View Full Version : i need ideas for an E-Z threading dial - and THANKS to Ringer!!!!

12-29-2008, 10:44 AM
i know what a threading dial DOES, but until i watched Ringer's video, i had no idea how it OPERATED. believe it or not, i thought it kept spinning once the leadscrew was engaged. of course, once you think about it, since it's traveling with the carriage, it should stop turning once the carriage is moving. i don't own a threading dial and never saw one in operation (in person or in a video).

---well, technically there is a threading dial on my OLD LeBlond lathe, but there is an issue with the half-nuts and i haven't been using the lathe because my slightly newer SouthBend does everything i've asked of it so far---

anyway, i don't own a threading dial for the SouthBend, and it's a 11" lathe so very few accessories are ever available for it, let alone a threading dial. i remember some posts a few years ago regarding how to cut the gear for the dial, but i believe it involved using a piece of leadscrew to make the cutter. since cutting a thread of the same pitch as the leadscrew should be ALMOST foolproof, if i was to make such a piece of "leadscrew" out of some CRS i have laying around, do you think it would be suitable to cut one brass gear for the threading dial? any other ideas on how to go about making a simple threading dial? there are about 20 projects i have that are at stopping points because i don't have a threading dial. these are all just tinkering projects, so they were never a high enough priority for me to worry about, but i am really getting the itch to work on several of them.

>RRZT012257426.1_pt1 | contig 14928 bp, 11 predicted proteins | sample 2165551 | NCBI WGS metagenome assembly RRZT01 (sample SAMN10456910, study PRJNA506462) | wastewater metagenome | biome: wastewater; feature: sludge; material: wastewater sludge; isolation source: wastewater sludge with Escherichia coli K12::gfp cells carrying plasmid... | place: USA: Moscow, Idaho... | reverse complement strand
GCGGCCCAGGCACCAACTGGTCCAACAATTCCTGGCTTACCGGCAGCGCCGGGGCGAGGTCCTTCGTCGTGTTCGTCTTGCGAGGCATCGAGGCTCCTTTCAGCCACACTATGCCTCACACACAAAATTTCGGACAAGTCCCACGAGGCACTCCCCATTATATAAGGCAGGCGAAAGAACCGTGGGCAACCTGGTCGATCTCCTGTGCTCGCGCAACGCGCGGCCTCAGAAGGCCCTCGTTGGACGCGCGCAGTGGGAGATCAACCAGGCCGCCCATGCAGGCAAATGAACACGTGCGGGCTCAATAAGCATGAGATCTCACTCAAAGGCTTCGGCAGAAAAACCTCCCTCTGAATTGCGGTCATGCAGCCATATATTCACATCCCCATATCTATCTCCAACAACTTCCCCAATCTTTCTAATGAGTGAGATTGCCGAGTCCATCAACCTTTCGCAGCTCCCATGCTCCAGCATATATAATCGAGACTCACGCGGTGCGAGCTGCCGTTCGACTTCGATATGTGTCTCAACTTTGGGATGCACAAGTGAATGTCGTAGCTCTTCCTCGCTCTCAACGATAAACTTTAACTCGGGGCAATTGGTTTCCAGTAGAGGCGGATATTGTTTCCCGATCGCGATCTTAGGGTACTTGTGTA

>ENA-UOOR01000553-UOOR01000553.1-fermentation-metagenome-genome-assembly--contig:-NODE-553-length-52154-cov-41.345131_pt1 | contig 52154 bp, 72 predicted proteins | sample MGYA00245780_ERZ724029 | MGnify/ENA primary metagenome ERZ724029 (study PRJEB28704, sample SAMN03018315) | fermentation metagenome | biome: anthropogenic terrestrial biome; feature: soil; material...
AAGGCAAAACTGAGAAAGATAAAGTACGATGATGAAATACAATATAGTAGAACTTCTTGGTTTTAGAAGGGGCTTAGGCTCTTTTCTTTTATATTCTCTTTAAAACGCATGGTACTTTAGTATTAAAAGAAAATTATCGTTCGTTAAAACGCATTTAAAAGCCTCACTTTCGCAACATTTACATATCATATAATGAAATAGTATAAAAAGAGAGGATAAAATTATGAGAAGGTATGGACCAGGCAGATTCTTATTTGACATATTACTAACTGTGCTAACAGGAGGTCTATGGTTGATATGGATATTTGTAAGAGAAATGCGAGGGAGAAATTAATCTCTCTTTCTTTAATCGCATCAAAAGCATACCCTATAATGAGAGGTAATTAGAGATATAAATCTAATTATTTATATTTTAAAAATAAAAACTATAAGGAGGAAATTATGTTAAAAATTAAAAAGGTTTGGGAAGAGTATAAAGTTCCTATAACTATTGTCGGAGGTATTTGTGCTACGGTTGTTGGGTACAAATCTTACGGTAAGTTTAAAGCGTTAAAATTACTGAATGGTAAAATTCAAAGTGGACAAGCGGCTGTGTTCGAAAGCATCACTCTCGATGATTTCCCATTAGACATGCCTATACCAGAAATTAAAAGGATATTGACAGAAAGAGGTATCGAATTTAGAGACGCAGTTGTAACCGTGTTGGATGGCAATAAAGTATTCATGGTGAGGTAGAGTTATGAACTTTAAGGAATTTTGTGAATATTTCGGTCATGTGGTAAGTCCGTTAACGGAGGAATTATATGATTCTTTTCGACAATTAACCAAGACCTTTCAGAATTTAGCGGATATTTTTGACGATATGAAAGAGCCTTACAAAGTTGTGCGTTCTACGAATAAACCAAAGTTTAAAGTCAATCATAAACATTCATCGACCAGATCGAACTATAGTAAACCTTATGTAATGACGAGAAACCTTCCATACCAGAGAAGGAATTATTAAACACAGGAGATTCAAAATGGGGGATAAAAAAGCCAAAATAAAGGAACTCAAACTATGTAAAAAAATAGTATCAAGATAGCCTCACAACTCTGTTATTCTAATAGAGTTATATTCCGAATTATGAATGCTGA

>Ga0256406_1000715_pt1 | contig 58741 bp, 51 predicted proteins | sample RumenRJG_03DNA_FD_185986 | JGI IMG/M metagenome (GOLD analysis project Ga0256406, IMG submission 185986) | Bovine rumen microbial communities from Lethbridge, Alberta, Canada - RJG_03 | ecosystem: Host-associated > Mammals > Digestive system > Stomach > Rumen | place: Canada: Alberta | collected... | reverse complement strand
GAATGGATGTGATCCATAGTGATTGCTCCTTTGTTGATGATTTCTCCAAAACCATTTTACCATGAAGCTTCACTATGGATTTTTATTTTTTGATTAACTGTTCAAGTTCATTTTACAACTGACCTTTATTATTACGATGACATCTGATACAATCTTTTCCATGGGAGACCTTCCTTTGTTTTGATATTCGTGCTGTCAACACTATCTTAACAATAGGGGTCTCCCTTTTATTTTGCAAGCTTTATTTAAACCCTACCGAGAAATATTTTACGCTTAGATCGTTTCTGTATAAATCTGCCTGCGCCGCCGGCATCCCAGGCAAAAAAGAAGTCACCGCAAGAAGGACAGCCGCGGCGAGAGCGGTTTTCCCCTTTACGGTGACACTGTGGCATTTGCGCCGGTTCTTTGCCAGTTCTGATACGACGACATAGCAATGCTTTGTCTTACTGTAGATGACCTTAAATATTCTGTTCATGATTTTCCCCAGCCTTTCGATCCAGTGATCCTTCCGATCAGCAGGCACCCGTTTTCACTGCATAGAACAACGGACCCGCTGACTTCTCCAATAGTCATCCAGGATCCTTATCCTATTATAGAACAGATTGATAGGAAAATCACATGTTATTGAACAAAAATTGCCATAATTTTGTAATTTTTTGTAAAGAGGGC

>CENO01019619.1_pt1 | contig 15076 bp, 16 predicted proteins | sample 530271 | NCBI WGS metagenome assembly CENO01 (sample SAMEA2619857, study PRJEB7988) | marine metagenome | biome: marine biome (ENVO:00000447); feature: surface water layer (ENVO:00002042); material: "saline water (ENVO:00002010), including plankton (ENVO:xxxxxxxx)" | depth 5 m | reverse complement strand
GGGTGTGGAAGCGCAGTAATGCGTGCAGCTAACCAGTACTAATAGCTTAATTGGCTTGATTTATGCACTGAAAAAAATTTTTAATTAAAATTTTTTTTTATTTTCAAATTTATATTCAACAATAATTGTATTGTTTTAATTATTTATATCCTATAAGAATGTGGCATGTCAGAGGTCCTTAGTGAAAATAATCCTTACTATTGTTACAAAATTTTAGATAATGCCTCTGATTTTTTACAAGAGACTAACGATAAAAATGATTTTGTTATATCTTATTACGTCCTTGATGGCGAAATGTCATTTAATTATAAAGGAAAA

yes, i know the tips of stopping the lathe and running it in reverse and so on, but the only way i have to "reverse" the motor on my lathe is to turn it by hand. that would be fine for maybe one project (like making a fake "leadscrew"), but i have no desire to run the thing in reverse by hand for 20,000 rotations. :)

andy b.

12-29-2008, 03:01 PM